August 8, 1918 - The Battle of Amiens, the "Black Day of the German Army"
Updated: Jun 12, 2021
August 8, 1918. After four years, the tide is finally about to turn on the Western Front. Behind a hurricane artillery bombardment east of Amiens in northern France, and backed by air and armored support the Australian and Canadian Corps go over the top to attack the German lines – and the Germans CRACK. Erich Ludendorff will call it “the black day of the German Army.” World War I’s final campaign has begun. Welcome to the birth of modern warfare.
As much as I have burdened my friends, coworkers and loved ones for years with too much information about the First World War, I remain convinced that it is the most important event of the last two centuries. More change happened in a shorter time between 1914 and 1918 in the political, economic, social, and cultural realm than has happened before or since – but change was most visible, very obviously, in the military sphere. And now I will gush about that. Because what today’s post is really about is less the Battle of Amiens itself, and more what it represented – a complete sea change in the way wars and battles were fought at the end of World War I compared to when it began.
The armies of 1914 still looked like the armies of the Napoleonic era in many respects. The French cavalry still had breastplates and big hats, swinging their swords as they charged. (The armies of World War I used WAY more cavalry than film or popular memory remember.) The German armies marched to war with their spiked helmets. The army supply train of every nation still utilized vast numbers of horses to cart their ammunition and artillery across the landscapes of Europe. The infantry fought in mass formations – not shoulder to shoulder, but still in great swarms closely controlled by their officers. Tanks didn’t exist, airplanes could be counted in the dozens and were only used for surveillance, and tactics still focused on the bayonet and the courage of the mass attack. Late American Civil War tactics were literally more modern than the early battles of the First World War.
By 1918, only four years later, everything was different. Armored vehicles, poison gas, attack aircraft and the necessities of trench warfare had inflicted a steep learning curve – and a dreadful cost – on the armies of the Western Front. The British, French, Germans, and eventually Americans had to learn, and learn fast. In the process, they created modern warfare. Combat and war in 1918 looked and felt closer to Desert Storm than to the Battle of the Marne in 1914, only a few years before. The importance of battle planning and staff work, the emphasis on air-ground and infantry-armor cooperation, advanced infantry tactics, and fire superiority were all arts that had been learned in four terrible years of combat. I’m going to examine each of these.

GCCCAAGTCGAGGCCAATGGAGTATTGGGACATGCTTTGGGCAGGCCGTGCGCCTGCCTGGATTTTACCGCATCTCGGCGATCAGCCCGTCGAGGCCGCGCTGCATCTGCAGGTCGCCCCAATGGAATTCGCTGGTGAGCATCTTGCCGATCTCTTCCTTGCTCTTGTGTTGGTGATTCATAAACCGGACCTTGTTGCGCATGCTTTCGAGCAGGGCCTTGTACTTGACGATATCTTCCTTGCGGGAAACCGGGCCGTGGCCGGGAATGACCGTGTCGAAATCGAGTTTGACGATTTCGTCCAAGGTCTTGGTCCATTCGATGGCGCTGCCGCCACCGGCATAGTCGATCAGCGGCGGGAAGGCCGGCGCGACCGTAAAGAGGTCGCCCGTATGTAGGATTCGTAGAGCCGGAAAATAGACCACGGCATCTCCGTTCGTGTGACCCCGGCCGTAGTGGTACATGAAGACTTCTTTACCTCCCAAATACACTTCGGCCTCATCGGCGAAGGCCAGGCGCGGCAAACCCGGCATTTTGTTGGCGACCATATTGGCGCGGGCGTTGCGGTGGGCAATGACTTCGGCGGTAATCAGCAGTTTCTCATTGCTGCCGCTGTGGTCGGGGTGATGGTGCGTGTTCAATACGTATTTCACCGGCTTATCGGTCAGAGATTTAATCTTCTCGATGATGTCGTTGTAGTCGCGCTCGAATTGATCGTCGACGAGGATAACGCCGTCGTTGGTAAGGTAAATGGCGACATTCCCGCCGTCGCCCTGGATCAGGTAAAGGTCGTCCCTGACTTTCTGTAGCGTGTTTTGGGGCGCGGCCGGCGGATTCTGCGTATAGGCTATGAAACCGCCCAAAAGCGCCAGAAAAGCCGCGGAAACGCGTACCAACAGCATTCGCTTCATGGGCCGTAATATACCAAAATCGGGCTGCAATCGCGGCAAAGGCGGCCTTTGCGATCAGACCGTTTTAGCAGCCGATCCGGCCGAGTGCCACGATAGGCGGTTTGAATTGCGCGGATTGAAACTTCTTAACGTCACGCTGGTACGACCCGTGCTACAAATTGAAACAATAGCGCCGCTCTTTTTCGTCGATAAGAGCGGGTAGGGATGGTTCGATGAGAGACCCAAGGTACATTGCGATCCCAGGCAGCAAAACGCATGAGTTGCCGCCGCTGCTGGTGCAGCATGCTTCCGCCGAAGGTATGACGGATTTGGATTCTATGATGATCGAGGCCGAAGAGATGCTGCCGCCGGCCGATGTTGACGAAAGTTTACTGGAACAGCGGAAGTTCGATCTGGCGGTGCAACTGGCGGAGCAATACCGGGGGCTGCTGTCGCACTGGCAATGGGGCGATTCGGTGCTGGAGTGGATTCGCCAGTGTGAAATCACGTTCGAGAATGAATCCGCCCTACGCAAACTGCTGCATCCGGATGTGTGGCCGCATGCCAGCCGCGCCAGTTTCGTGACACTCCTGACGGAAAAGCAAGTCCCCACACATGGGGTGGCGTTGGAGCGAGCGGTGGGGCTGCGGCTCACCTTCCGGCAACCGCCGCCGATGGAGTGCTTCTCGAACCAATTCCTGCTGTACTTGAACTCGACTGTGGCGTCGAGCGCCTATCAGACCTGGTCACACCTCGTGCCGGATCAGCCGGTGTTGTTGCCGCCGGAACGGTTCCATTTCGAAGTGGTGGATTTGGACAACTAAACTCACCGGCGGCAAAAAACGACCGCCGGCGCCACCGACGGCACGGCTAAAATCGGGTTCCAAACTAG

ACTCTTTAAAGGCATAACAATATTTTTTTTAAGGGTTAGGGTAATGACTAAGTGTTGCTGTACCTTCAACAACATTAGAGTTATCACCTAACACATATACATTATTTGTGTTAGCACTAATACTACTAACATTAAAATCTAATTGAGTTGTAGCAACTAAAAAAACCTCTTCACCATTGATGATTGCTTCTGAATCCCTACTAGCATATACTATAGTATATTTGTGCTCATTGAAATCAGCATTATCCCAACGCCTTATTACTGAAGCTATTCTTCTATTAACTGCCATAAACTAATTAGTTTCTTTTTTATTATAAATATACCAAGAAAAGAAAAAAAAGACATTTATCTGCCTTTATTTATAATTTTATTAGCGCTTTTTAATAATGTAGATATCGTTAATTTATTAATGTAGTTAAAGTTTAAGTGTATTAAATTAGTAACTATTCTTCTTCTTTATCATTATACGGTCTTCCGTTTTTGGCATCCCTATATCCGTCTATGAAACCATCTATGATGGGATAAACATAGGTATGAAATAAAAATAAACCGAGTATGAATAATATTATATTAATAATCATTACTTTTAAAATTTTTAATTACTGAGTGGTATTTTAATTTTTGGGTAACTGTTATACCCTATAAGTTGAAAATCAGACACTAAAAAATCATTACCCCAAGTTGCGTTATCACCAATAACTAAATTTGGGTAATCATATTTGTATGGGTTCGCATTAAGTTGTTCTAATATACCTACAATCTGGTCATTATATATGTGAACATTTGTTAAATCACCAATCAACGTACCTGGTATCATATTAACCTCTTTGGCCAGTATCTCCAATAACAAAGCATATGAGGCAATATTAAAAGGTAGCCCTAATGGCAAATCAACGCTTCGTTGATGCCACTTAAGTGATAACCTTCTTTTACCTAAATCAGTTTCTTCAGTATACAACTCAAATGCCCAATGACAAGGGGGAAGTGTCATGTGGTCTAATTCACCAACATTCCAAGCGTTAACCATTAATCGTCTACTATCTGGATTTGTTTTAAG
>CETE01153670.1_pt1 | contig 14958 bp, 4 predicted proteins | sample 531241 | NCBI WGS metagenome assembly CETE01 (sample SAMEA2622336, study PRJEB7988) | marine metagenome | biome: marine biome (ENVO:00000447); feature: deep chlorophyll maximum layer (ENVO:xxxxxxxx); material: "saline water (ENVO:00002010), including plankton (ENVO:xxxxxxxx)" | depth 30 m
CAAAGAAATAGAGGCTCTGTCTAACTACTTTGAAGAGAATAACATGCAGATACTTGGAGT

First, let’s talk about artillery. As flashy as the planes and tanks and gas are, artillery was the great killer of both world wars, inflicting more combat casualties than any other weapon system. The First World War began with most armies using artillery in the direct-fire role, positioned in the front line and aiming directly at their targets. Very soon, though, the rise of trench warfare made indirect fire essential. Artillery had to coordinate with aircraft to spot targets, and sound detection was used to locate enemy batteries. The Western Front encouraged fast learning, and artillery preparation soon became the key to any successful attack in trench warfare. When artillery tactics were faulty, as they were for the British on the first day at the Somme, the results could be disastrous; when artillery was spot-on, like with the German attacks of 1918, it could be a game-changer.
This required immense preparation, stockpiling of ammunition, and synchronization with frontline units to deliver the combination of artillery bombardment and infantry assault that could win a battle in the nightmarish puzzle of the Western Front. Successful use of artillery was a long and painful learning process, but by 1918 the great artillery officers were like conductors of a symphony of death. Before 1914, artillery was secondary to the infantry and cavalry in the contest. By 1918, it was a necessity.
Infantry fighting had changed almost as rapidly as artillery tactics. The infantryman of 1914 wore a pristine uniform and a soft cap, carried a rifle with a long bayonet, and relied not on fire superiority or flanking tactics but on the mass attack to gain victory, usually in a dense formation advancing in the open. By 1918, of course, that was all gone, having vanished in the blaze of machine guns, massed artillery and barbed wire. The infantryman of 1918 fought with light machine guns and submachine guns, wore a helmet and sometimes body armor, carried grenades and a gas mask, and moved carefully across the battlefield. Rather than regiments or even companies being the main combat unit, the 10-man squad had turned into the organism of war. The battlefield was much bigger, and the unit was much smaller – making the 1918 battlefield a much lonelier and hellish existence, separated from humanity by fire and machine. By 1917, the Germans had developed advanced infantry infiltration tactics, and the British and French had absorbed the same lessons by 1918.